Fayetteville Looking to Meddle With Local Petition Process

According to the Northwest Arkansas Democrat-Gazette, the Fayetteville City Attorney has proposed a change to the city’s code governing local option petitions.

The proposal comes on the heels of a vote last month that repealed the city’s contentious “nondiscrimination” ordinance. Local residents were able to repeal the ordinance because state law and Fayetteville City Code allow voters to circulate petitions calling for a special election to keep or repeal any ordinance passed by the city council.

But now the attorney for the City of Fayetteville is proposing a change to the way that local petition process works.


Arkansas Lottery Earns $12 Per Second, Still Failing

From July 1 through November 30, 2014, the Arkansas Lottery earned an average of $11.86 every second–but the Lottery is still failing.

According to financial reports published on the Arkansas Lottery’s website, the lottery earned roughly $156.8 million in gross revenue during the first five months of its fiscal year that began last July. That’s an average of $1 million every day! However, lottery revenue is still more than $7 million behind budget.

Even more concerning, the Lottery is more than $2.5 million behind in scholarship funding for the year, and appears–once again–to have reduced the percentage of gross revenue paid out for scholarships.

Month Gross Lottery Revenue Paid to Scholarships % Gross Revenue
July $30,925,067.43 $5,928,447.99 19.2%
August 31,571,412.10 5,296,965.80 16.8%
September 30,710,493.31 4,317,227.10 14.1%
October 32,959,739.29 5,939,625.59 18.0%
November 30,617,278.28 5,577,035.16 18.2%
Total $156,783,990.41 $27,059,301.64 17.3%


Lawmakers Looking to Abolish Lottery Commission

Senator Jimmy Hickey has filed a bill that would abolish the Arkansas Lottery Commission and put the Arkansas Lottery and its director under the authority of the Arkansas Department of Higher Education and the governor.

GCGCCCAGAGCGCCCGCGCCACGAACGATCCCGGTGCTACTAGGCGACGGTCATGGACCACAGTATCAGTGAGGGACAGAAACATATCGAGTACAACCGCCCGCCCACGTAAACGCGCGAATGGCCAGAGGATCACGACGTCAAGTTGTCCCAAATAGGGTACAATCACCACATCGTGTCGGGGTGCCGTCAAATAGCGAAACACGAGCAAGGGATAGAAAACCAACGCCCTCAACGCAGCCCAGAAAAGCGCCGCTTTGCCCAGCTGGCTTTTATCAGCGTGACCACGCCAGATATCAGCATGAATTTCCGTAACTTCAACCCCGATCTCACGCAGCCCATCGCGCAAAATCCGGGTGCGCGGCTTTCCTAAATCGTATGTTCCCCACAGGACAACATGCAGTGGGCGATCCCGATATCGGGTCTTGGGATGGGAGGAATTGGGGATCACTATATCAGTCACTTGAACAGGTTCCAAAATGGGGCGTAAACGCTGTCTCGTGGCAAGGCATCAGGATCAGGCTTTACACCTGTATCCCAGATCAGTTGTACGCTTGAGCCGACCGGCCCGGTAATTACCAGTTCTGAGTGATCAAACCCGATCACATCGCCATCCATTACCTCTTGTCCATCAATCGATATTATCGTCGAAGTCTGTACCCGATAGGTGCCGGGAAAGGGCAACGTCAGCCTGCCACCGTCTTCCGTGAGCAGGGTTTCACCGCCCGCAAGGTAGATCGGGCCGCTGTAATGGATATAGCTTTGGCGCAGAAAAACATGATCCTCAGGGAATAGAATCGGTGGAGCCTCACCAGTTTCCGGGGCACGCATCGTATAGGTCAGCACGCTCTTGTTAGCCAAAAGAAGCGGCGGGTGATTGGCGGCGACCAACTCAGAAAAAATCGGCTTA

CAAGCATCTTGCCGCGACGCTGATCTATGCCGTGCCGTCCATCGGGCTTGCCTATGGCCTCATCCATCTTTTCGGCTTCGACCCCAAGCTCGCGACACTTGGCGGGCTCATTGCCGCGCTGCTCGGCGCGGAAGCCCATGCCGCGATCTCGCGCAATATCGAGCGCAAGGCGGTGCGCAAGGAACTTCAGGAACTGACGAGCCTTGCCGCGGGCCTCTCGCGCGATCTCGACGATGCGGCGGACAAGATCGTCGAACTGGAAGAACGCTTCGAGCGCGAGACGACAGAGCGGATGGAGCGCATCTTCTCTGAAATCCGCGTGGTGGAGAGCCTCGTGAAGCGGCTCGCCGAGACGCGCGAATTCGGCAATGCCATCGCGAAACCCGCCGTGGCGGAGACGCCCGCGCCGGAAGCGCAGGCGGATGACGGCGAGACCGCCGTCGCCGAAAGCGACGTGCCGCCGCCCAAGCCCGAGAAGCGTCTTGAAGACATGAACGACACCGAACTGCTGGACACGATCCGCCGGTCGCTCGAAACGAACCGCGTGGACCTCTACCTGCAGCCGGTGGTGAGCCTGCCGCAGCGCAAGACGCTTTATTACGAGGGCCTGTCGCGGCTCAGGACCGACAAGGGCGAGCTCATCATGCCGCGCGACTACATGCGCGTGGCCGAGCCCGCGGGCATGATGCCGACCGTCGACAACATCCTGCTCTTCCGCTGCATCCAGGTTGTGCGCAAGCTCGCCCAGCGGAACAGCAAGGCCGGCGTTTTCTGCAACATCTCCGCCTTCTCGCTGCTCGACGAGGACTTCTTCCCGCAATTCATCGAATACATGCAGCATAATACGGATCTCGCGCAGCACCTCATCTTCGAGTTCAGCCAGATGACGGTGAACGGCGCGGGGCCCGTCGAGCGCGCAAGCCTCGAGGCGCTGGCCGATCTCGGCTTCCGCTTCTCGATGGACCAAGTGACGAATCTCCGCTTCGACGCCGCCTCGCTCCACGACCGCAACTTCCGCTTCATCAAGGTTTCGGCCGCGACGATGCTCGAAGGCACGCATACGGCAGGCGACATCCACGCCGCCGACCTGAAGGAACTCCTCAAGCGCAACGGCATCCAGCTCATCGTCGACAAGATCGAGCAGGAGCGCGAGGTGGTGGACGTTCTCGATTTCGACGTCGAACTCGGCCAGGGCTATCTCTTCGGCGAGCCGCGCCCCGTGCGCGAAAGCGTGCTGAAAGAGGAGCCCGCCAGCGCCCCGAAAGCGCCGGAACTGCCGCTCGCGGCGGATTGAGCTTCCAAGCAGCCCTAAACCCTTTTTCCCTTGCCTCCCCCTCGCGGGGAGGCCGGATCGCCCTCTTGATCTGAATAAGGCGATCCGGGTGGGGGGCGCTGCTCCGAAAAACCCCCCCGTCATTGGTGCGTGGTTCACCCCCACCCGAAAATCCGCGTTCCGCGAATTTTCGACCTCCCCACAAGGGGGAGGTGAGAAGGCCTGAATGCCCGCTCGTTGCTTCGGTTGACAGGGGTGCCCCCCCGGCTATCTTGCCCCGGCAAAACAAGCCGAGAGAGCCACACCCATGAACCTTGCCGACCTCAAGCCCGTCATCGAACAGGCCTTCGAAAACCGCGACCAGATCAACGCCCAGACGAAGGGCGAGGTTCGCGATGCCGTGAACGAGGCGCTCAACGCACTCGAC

The Arkansas Lottery Commission currently operates as an independent state commission with relatively little oversight. Its nine commissioners were appointed by the governor and members of the Arkansas Legislature. Senator Hickey’s proposal would bring the state lottery under the purview of the Arkansas Department of Higher Education, and it would cause the Arkansas Lottery Director to serve at the pleasure of the governor–just as virtually every other state agency director does.

This bill, presumably, is intended to bring more accountability and stability to the Arkansas Lottery. The Arkansas Lottery Commission set an unusual precedent last year when it voted to approve lottery “monitor games” despite objections from Arkansas’ lawmakers. As some legislators said last spring, the Arkansas Legislature created the Lottery Commission, and the Arkansas Legislature can change it. It seems that may be exactly what some lawmakers intend to do.

We will keep an eye on this bill as it develops at the Arkansas Legislature in the coming days. You can read Senator Hickey’s entire proposal here.